Business / Gadgets

Dianping targeting smaller cities with app

By Bloomberg Updated: 2014-07-15 06:57

Dianping targeting smaller cities with app

People visit the stand of restaurant rating website during the Macworld Asia 2011 in Beijing, China, Sept 23, 2011. [Photo/IC] is boosting its reliance on Tencent Holdings Ltd's smartphone applications as the consumer review website seeks to add users from inland cities.

The company, based in Shanghai, is targeting smaller, less-developed cities away from coastal urban areas such as Beijing and Shenzhen, co-founder Edward Long said in an interview.

There are 369 such "emerging" cities in China, accounting for about one-third of the urban gross domestic product, according to a March 2012 report from McKinsey & Co.

Dianping customers have increased their use of Tencent's payment service since Asia's largest Internet company in February acquired a 20 percent stake in the website that offers user reviews of restaurants, Long said in Tokyo on Friday.

Dianping targeting smaller cities with app
The location-based food and entertainment services software, which comes preloaded on some versions of Tencent's WeChat messaging service, lets users share reviews.

"The value of WeChat is its vast coverage in the third- and fourth-tier cities," Long said. "Previously, we hadn't done well in less-developed cities located in central and western China. WeChat can help us reach users in these less-developed cities."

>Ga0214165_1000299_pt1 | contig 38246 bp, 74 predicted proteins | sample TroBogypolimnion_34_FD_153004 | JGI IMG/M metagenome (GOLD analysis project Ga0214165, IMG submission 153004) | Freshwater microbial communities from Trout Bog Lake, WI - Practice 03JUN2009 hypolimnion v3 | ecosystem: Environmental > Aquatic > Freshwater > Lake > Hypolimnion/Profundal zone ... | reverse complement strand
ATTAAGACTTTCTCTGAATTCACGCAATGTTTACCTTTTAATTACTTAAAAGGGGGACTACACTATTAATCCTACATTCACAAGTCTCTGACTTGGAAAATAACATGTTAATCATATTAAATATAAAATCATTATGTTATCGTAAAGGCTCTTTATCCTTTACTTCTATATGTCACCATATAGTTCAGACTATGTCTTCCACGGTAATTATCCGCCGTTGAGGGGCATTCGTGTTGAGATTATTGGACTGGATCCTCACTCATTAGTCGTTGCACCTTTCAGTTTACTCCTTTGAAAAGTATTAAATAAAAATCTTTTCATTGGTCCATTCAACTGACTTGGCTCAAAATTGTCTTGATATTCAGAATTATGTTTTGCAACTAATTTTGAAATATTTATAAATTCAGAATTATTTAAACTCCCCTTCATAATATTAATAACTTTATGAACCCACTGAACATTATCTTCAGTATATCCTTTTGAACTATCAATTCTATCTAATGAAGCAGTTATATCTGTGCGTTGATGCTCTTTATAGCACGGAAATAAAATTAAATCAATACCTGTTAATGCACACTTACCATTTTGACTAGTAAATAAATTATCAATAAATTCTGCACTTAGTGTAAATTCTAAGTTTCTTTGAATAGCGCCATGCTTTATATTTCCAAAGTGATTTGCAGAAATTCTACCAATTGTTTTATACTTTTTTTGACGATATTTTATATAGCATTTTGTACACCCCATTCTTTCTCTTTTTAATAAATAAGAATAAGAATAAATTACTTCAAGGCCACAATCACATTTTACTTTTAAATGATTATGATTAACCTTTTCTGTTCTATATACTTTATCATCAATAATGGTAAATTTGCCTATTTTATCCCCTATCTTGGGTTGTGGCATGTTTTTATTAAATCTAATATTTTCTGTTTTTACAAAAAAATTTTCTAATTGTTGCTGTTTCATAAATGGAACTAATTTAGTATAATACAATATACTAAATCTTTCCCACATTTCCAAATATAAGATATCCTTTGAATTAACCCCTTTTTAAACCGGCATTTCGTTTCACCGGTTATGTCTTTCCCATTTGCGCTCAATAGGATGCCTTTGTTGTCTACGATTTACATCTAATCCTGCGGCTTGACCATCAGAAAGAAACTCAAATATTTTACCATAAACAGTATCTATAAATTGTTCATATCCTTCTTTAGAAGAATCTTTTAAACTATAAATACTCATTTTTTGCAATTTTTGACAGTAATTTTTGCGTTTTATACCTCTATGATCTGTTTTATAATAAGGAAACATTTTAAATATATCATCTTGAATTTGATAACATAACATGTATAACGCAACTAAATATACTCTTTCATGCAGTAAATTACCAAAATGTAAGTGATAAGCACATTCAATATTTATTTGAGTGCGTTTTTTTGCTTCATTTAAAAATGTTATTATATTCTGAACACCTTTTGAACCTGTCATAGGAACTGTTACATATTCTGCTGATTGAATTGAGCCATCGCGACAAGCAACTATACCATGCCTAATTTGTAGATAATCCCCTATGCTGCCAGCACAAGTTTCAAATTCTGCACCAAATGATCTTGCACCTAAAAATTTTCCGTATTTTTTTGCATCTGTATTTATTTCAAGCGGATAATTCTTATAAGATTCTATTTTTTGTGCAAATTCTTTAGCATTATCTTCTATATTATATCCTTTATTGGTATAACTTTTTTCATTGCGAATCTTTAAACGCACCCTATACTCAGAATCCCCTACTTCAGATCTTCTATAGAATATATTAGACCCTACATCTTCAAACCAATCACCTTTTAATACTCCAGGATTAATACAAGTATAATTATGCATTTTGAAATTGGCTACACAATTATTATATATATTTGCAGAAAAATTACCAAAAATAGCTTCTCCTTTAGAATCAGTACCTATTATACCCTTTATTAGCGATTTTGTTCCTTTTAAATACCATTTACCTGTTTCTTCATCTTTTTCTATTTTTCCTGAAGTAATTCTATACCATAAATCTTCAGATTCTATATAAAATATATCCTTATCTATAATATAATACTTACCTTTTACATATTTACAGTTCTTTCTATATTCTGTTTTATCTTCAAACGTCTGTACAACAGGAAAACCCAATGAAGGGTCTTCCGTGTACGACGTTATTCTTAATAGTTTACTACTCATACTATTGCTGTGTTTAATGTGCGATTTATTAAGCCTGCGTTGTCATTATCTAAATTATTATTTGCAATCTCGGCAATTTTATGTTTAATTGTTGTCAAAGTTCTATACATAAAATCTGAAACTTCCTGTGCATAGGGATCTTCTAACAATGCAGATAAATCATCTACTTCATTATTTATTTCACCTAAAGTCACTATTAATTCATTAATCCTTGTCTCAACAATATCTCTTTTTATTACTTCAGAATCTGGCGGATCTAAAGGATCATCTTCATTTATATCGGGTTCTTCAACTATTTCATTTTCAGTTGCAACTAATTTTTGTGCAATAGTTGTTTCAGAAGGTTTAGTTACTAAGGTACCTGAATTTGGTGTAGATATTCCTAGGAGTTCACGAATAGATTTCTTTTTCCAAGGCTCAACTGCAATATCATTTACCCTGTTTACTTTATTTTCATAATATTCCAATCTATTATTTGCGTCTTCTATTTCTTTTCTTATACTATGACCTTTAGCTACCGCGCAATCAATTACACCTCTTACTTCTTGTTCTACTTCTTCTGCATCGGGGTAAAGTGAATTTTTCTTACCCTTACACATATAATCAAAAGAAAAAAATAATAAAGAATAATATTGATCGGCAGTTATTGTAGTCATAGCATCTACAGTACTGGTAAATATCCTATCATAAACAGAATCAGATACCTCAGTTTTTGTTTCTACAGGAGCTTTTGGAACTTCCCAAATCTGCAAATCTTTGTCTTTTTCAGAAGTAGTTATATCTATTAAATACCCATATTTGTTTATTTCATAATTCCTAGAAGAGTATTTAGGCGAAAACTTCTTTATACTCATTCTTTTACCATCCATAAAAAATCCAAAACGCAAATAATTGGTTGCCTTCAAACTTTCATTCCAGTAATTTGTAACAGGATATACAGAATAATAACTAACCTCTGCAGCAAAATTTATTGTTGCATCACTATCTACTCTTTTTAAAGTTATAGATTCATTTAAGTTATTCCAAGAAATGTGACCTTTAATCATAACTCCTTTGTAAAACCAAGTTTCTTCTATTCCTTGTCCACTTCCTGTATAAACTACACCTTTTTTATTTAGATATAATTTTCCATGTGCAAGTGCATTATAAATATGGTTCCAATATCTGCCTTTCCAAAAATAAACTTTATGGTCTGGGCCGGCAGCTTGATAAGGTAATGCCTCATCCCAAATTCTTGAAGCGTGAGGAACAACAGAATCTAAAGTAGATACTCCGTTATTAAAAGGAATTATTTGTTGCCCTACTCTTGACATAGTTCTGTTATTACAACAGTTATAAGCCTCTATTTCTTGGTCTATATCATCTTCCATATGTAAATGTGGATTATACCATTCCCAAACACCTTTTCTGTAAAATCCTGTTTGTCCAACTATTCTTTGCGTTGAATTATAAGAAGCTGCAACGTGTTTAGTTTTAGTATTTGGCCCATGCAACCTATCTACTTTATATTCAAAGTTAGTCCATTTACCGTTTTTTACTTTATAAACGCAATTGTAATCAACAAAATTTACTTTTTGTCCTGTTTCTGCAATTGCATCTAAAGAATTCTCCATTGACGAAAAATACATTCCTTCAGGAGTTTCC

Long said the number of Dianping users paying for meals through WeChat's system is "catching up" with Alipay, the nation's largest third-party payment system. Long declined to disclose precise figures.

Dianping's mobile app users surpassed 150 million as of June, according to Long. Its active monthly users rose 86 percent in the second quarter to 130 million from a year earlier, he said.

The company logged more than 36 million reviews covering about 2,300 cities as of the end of June, according to its website. More than 80 percent of its monthly page views come from mobile users.

Dianping is working on an initial public offering in the US and could raise $500 million to $1 billion, people with knowledge of the matter said in June.

"The IPO is a must pass target," said Long, declining to provide more details.

Zhang Tao, Dianping's founder and chief executive officer, said in October that the company may be worth more than $10 billion and said he would prefer a listing in the US.

Dianping, founded in 2003 in Shanghai, offers search services for local businesses that include consumer-generated reviews. Users can also buy coupons and enjoy group discounts similar to those offered on Groupon Inc.

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